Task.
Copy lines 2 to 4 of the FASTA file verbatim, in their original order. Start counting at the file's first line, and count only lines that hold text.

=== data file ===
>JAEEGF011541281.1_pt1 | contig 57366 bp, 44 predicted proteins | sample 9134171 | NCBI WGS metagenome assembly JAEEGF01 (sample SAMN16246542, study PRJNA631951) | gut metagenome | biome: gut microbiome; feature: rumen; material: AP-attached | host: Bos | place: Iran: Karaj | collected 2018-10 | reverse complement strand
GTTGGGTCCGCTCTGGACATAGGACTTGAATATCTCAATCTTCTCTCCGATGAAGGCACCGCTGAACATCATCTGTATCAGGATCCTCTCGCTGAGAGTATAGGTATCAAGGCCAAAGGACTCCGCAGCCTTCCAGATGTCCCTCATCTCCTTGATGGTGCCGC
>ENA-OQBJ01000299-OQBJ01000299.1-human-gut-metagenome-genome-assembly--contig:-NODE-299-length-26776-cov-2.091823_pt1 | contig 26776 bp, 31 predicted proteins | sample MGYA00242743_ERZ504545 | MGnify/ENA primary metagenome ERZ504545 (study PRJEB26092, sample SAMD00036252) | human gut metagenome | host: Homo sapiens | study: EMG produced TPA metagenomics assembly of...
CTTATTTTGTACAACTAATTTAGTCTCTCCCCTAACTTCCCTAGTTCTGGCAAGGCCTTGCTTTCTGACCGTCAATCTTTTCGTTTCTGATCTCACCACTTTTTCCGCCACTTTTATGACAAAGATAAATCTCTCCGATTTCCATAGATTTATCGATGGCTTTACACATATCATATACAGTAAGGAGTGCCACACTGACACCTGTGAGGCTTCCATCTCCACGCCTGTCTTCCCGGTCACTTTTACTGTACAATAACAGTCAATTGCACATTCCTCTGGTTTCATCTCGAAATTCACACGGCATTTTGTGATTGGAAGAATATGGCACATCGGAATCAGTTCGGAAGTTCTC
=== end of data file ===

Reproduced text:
GTTGGGTCCGCTCTGGACATAGGACTTGAATATCTCAATCTTCTCTCCGATGAAGGCACCGCTGAACATCATCTGTATCAGGATCCTCTCGCTGAGAGTATAGGTATCAAGGCCAAAGGACTCCGCAGCCTTCCAGATGTCCCTCATCTCCTTGATGGTGCCGC
>ENA-OQBJ01000299-OQBJ01000299.1-human-gut-metagenome-genome-assembly--contig:-NODE-299-length-26776-cov-2.091823_pt1 | contig 26776 bp, 31 predicted proteins | sample MGYA00242743_ERZ504545 | MGnify/ENA primary metagenome ERZ504545 (study PRJEB26092, sample SAMD00036252) | human gut metagenome | host: Homo sapiens | study: EMG produced TPA metagenomics assembly of...
CTTATTTTGTACAACTAATTTAGTCTCTCCCCTAACTTCCCTAGTTCTGGCAAGGCCTTGCTTTCTGACCGTCAATCTTTTCGTTTCTGATCTCACCACTTTTTCCGCCACTTTTATGACAAAGATAAATCTCTCCGATTTCCATAGATTTATCGATGGCTTTACACATATCATATACAGTAAGGAGTGCCACACTGACACCTGTGAGGCTTCCATCTCCACGCCTGTCTTCCCGGTCACTTTTACTGTACAATAACAGTCAATTGCACATTCCTCTGGTTTCATCTCGAAATTCACACGGCATTTTGTGATTGGAAGAATATGGCACATCGGAATCAGTTCGGAAGTTCTC